Milk Storage


Storing expressed breast milk

  • Store expressed breast milk in plastic or glass containers with airtight, sealed lids. Use BPA‑free plastic wherever possible. Label each bottle or container with the date and time. If you're taking the milk outside your home, write your baby's full name on the label too.
  • Store milk in amounts from around 60 ml to 200 ml, making sure there's some empty space at the top of the bottle. Milk expands when freezing, and if the bottle is full it will spill over the top.
  • If you're planning to express a few times a day and you're getting small amounts each time, you can put the expressed milk at the back of the fridge. When next expressing, also put the new milk in the fridge. When the second bottle of milk has cooled to fridge temperature, you can mix the two bottles. You can do this for any milk you express within 24 hours, as long as you always cool the new milk before adding it.
  • Never add warm milk to cold milk or to frozen milk. This can cause some thawing of part of the milk and may lead to bacterial contamination.
  • Store expressed breast milk at the back of the fridge. Fridge doors tend to get opened a lot and the back of the fridge is cooler.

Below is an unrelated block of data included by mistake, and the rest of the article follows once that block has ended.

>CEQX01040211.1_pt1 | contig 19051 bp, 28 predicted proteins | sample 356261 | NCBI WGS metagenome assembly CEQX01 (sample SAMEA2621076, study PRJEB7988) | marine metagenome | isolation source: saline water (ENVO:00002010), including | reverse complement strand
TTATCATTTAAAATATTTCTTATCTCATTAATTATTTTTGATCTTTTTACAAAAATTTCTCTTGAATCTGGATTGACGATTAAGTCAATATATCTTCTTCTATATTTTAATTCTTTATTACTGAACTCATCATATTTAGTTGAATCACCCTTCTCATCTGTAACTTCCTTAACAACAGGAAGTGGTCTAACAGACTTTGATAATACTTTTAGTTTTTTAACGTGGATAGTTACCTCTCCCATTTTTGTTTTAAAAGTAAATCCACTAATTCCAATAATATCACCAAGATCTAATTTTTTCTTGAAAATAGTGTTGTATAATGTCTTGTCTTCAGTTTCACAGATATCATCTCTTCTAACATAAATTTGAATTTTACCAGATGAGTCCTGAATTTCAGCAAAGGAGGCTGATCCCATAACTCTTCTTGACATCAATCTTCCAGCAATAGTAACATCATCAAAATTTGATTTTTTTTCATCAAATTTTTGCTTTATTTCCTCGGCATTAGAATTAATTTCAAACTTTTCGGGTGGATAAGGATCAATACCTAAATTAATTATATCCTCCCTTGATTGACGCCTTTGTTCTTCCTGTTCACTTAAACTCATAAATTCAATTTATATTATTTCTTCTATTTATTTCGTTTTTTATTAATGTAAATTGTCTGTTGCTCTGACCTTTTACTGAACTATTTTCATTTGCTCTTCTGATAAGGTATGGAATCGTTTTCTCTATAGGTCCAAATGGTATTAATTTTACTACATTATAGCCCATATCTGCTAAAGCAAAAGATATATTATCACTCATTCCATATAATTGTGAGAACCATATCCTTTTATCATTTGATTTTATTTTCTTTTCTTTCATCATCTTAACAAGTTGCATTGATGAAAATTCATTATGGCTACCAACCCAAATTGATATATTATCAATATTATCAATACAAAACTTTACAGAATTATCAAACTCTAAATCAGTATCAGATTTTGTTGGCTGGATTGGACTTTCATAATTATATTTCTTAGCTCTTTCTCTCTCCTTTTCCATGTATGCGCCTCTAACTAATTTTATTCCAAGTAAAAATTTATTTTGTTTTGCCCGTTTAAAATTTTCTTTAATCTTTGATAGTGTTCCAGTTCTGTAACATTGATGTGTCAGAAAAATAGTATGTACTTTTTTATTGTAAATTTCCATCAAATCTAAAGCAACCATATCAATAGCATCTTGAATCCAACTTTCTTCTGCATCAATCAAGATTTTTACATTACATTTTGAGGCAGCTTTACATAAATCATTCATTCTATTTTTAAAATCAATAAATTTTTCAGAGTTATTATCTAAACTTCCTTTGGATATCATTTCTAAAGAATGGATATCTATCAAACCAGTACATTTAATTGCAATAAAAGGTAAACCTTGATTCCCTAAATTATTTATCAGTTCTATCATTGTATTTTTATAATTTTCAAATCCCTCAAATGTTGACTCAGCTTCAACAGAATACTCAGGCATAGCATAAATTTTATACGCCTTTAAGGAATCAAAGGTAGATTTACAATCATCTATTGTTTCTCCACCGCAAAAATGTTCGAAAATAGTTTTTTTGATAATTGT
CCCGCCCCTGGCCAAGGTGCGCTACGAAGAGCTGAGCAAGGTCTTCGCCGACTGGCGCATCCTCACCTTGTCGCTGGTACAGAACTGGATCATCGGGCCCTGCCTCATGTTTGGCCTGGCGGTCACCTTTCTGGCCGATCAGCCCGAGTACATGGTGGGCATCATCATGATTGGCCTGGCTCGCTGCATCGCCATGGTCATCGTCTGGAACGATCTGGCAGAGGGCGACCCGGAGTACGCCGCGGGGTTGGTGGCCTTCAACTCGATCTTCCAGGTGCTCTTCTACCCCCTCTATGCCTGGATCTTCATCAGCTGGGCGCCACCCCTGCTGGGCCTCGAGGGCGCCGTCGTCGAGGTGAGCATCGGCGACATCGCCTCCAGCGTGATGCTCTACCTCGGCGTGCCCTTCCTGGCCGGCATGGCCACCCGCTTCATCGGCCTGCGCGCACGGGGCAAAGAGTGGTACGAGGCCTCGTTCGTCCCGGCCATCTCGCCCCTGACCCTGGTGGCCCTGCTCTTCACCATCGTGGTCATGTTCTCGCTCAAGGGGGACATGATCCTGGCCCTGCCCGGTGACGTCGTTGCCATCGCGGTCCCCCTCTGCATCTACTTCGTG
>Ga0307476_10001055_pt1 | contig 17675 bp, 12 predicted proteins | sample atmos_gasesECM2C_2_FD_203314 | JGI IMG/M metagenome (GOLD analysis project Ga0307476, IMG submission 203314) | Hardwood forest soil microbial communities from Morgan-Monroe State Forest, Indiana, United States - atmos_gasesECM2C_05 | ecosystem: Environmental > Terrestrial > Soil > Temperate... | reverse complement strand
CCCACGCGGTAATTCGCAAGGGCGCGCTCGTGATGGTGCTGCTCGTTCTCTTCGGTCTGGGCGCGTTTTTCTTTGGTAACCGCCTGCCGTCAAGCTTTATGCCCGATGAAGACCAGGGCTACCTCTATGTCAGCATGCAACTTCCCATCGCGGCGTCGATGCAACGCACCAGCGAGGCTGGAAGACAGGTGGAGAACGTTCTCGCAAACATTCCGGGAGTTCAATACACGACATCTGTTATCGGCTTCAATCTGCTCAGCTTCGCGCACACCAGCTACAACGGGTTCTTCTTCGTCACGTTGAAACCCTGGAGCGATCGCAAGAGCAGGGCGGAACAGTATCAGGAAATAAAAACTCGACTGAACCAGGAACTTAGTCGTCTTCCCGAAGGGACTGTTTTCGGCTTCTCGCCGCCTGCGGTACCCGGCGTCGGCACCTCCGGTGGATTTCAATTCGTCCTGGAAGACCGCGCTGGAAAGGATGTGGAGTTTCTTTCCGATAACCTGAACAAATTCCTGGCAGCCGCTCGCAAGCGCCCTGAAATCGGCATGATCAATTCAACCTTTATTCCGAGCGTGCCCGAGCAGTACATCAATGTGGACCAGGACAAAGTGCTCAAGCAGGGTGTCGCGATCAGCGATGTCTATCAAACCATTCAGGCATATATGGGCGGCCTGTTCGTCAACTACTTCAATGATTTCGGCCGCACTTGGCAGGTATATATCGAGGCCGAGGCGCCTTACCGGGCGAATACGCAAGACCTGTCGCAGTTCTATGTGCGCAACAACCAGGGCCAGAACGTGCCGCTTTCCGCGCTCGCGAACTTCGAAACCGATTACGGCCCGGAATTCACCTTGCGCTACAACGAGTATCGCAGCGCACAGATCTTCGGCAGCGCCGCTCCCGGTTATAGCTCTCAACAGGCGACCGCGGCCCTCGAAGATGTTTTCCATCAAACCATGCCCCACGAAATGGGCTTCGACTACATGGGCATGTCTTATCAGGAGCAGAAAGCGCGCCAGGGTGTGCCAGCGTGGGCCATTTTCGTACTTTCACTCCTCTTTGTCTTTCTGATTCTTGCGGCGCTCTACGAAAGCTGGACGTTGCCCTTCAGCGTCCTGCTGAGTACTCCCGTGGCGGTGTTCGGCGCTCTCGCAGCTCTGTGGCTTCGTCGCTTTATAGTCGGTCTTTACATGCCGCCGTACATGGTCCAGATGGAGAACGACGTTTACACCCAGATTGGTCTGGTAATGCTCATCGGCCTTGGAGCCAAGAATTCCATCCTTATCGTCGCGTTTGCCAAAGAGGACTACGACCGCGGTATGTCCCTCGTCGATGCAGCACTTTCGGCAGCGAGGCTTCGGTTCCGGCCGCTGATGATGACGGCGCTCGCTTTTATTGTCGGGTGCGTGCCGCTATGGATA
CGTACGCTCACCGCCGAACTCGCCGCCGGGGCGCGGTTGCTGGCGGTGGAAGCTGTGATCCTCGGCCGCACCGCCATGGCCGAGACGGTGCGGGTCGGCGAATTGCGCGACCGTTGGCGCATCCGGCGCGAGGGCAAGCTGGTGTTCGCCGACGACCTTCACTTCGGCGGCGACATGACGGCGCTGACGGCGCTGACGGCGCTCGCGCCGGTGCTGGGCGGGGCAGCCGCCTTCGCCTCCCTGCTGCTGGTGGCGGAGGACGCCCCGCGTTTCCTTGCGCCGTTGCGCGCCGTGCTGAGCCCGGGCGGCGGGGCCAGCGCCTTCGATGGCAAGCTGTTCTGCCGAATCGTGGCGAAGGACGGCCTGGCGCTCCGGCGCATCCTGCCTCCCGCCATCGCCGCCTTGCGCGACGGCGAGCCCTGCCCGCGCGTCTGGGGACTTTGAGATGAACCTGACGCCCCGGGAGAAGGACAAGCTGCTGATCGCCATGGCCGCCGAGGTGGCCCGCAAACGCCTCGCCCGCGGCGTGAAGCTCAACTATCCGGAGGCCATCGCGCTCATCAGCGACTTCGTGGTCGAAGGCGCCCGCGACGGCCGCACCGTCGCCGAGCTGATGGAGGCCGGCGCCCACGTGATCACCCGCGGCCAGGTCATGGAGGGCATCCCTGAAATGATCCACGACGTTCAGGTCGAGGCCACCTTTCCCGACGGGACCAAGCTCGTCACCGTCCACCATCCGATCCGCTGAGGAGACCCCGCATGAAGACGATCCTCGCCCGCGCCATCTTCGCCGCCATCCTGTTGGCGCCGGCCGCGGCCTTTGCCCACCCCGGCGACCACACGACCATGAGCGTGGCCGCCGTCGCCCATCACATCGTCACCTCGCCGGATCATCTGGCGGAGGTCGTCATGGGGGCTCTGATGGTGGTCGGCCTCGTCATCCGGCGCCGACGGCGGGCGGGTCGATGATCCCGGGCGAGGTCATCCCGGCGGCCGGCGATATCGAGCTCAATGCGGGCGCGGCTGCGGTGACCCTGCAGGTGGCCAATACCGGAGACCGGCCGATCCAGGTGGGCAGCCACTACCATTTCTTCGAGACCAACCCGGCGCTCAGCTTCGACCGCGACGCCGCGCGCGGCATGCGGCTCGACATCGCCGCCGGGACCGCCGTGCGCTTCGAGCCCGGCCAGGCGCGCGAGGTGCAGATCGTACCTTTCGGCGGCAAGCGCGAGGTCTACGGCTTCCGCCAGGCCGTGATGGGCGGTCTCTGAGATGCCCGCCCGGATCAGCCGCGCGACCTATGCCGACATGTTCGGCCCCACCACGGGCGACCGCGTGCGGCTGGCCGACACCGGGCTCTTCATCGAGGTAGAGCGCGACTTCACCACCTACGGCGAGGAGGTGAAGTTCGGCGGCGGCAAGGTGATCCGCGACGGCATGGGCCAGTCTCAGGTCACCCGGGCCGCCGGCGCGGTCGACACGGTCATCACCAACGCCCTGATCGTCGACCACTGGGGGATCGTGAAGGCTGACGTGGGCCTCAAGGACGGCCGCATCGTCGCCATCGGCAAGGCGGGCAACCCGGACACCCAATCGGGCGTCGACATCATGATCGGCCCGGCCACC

• If you can't store expressed milk in the fridge or freezer straight away, put it in a chilly bin with ice packs in contact with the bottles, for no longer than 24 hours.

Breast milk storage guidelines for well and healthy full term babies at home

Storage conditions

Storage time

Handy hints

In a room (< 26ºC)

4 hours

Cover the breast milk and keep in the coolest place possible.

In the fridge

48 hours

Store milk at the back of the fridge.

Frozen

  • Freezer box in fridge
  • Separate fridge/freezer
  • Deep chest freezer

 

  • 2 weeks
  • 3 to 6 months
  • 6 to 12 months

 

Use the frozen breast milk to mix with your baby's food when you introduce this from 6 months.

Some plastic feeding bottles are better for a baby's health than others. Avoid any clear, hard, plastic bottles or plastic containers without a number on the bottom of the bottle. Avoid containers with the numbers 3, 6 and 7. BPA‑free bottles are available.

Using stored breast milk

Thaw frozen breast milk slowly in the fridge. If you need to thaw it quickly, put the bottle of milk in warm water.

Never use a microwave to thaw or heat breast milk. This can cause uneven heating, which can scald a baby's mouth. It also damages some of proteins that pass immunity to your baby.

Warm the expressed breast milk in a jug of hot water. Test the temperature of the milk by shaking a few drops on to the inside of a wrist.

Do not re-warm breast milk that has been defrosted and previously heated.

Breast milk can vary in colour and does not look like cow's milk or formula milk. It can be yellowish, bluish, or quite pale and watery looking. All these colours are normal. Sometimes the fat separates during storage and goes to the top of the milk. If this happens, shake the bottle gently before using the milk to mix the fat back in again.